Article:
Author Topic: DMS  (Read 5225 times)

Offline Broohoose

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DMS
« on: April 29, 2010, 01:56:46 PM »
The last two lighter styles I have brewed (an amber and a Scottish 40) seem to have the same flavor that I guess could be described as corny.  After boiling for 65 minutes, I turn off the heat, stir to whirlpool, then cover for 20 minutes before pumping through the counterflow.  Should I not cover after whirlpool, boil longer, or punt.  I get awesome trub/hop cones on the false bottom, so I think that part is right.  Also, I am a sanitation geek so I don't think that is the source.  Any advise would be greatly appreciated.

Thanks!
Ross

Offline sickbrew

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Re: DMS
« Reply #1 on: April 30, 2010, 07:27:11 PM »
DMS can occur from a weak boil.  If you have a righteous rolling boil, most of those DMS chemicals literally evaporate.  How would describe your boil.  Some brewers with small pots limit there boil vigor to prevent those nasty boil over's but at the expense of DMS.

cheers

Offline Pirate Point Brewer

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Re: DMS
« Reply #2 on: May 01, 2010, 04:02:00 AM »
Did you boil with the pot covered?  That’s where you can get a very noticeable amount in the brew,

Preston
In Fall and Winter, we burn wood in the fireplace and brew beer.
In Spring & Summer, we're on the water or walking the beach!
 Then back at the dock we create a reason to brew!

Offline MaltLicker

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Re: DMS
« Reply #3 on: May 01, 2010, 06:23:12 AM »
...have the same flavor that I guess could be described as corny.  After boiling for 65 minutes, I turn off the heat, stir to whirlpool, then cover for 20 minutes before pumping through the counterflow.  Should I not cover after whirlpool, boil longer, or punt. 

All malt has the pre-cursor to DMS, which is then formed when heated above 140F.  So,

  • Full, rolling boils >60 mins (90 mins for pale lager malts)
  • Boil uncovered, and do not cover the wort during chilling until it is well below 120F, as DMS is still being formed from 212F down to ~140F, and possibly dripping back into wort with condensation off lid


Could you adopt some type s/s scrubby thing in the boiler so that you didn't have to whirlpool hot wort (hot-side aeration risk) and also wait 20 minutes to start chilling?  It's generally preferred to whirlpool chilled wort.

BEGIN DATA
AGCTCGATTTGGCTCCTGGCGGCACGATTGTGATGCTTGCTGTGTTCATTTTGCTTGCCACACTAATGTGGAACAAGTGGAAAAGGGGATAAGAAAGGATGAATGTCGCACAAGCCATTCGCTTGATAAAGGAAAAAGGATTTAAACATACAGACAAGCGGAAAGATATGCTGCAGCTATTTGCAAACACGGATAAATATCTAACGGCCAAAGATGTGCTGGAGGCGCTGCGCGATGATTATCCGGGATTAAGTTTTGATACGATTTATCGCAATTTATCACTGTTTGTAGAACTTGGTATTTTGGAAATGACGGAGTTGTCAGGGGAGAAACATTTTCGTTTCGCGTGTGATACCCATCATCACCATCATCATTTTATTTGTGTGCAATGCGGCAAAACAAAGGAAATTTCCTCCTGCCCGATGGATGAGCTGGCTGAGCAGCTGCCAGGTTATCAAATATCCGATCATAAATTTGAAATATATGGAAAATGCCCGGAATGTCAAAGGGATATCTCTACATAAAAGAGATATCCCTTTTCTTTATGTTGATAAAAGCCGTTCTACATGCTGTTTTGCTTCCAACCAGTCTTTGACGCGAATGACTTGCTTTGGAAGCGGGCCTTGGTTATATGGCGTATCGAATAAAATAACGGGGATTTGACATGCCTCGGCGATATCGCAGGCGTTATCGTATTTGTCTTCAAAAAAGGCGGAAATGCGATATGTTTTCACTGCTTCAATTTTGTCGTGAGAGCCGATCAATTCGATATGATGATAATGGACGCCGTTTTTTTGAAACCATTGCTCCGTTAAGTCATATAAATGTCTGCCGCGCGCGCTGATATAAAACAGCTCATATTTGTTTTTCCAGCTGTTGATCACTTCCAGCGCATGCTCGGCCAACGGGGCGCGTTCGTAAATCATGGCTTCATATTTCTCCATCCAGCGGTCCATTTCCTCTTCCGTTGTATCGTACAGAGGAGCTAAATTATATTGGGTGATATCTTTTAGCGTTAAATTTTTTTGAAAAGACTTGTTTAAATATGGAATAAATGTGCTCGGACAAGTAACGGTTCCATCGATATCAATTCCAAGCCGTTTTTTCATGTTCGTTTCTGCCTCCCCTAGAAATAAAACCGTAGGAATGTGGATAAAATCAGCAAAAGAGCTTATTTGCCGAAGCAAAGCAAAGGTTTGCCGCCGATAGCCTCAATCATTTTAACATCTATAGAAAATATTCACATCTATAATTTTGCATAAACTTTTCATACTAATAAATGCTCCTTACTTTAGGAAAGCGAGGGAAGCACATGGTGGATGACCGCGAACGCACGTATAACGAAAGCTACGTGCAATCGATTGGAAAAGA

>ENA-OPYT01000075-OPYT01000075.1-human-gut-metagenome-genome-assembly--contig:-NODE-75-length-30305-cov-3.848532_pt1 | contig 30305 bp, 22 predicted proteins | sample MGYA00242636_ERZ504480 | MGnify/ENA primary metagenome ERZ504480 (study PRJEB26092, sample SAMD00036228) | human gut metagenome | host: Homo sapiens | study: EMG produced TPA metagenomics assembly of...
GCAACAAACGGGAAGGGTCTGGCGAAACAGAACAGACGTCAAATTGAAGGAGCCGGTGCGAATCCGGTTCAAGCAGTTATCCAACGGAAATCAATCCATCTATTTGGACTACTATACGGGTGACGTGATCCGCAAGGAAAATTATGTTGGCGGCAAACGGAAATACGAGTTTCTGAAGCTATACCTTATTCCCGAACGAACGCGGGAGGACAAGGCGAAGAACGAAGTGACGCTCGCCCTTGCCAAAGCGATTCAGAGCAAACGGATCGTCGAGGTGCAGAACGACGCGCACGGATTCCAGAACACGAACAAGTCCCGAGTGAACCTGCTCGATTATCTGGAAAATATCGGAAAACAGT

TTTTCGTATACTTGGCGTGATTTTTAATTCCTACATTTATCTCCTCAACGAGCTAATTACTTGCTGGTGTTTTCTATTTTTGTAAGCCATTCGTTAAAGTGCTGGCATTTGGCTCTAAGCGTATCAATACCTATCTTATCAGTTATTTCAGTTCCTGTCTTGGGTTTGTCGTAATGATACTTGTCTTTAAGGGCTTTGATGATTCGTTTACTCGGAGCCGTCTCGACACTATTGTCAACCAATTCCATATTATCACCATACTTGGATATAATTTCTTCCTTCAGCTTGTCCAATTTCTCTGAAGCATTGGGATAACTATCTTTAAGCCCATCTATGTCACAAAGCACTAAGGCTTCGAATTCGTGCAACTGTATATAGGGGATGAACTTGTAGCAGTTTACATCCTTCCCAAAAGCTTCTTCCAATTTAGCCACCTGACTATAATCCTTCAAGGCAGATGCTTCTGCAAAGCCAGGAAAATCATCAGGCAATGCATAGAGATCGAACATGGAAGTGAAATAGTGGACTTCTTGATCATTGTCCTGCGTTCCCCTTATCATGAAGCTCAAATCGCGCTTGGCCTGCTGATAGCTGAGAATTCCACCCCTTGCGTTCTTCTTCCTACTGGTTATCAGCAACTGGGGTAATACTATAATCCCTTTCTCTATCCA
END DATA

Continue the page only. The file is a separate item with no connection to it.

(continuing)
Offline Broohoose

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Re: DMS
« Reply #4 on: May 03, 2010, 08:29:46 AM »
Thanks for the tips. guys.  I always boil with the pot uncovered and I get between 10-12% evaporation, so I think the boil is good.  I will definitely be boiling the 90 minutes and leaving the pot uncovered while I am chilling.  One more question, I have a false bottom (from N. Brewer for Sankes) in my boil kettle, so do I even need to stir to whirlpool after the boil before I pump it through the counterflow chiller?

You guys are a great resource.  Much appreciated.

Ross

Offline Pirate Point Brewer

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Re: DMS
« Reply #5 on: May 03, 2010, 08:45:45 AM »
Broohoose,

I'll deffer to "Those Who Know" ::) I'm a small batch brewer using a 5 gal igloo MLT and braid. I always whirlpool the boiler as I siphon. No valves needed to fry turkey's ;D

Good Luck,

Preston
In Fall and Winter, we burn wood in the fireplace and brew beer.
In Spring & Summer, we're on the water or walking the beach!
 Then back at the dock we create a reason to brew!

Offline MaltLicker

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Re: DMS
« Reply #6 on: May 03, 2010, 09:06:16 AM »
One more question, I have a false bottom (from N. Brewer for Sankes) in my boil kettle, so do I even need to stir to whirlpool after the boil before I pump it through the counterflow chiller?

I do it b/c I drain from the side valve, but I have friends that drain from the center, beneath a false bottom or braid, and they like the "cone" of debris that forms over the drain.  The big stuff falls first and helps to filter the rest. 

 

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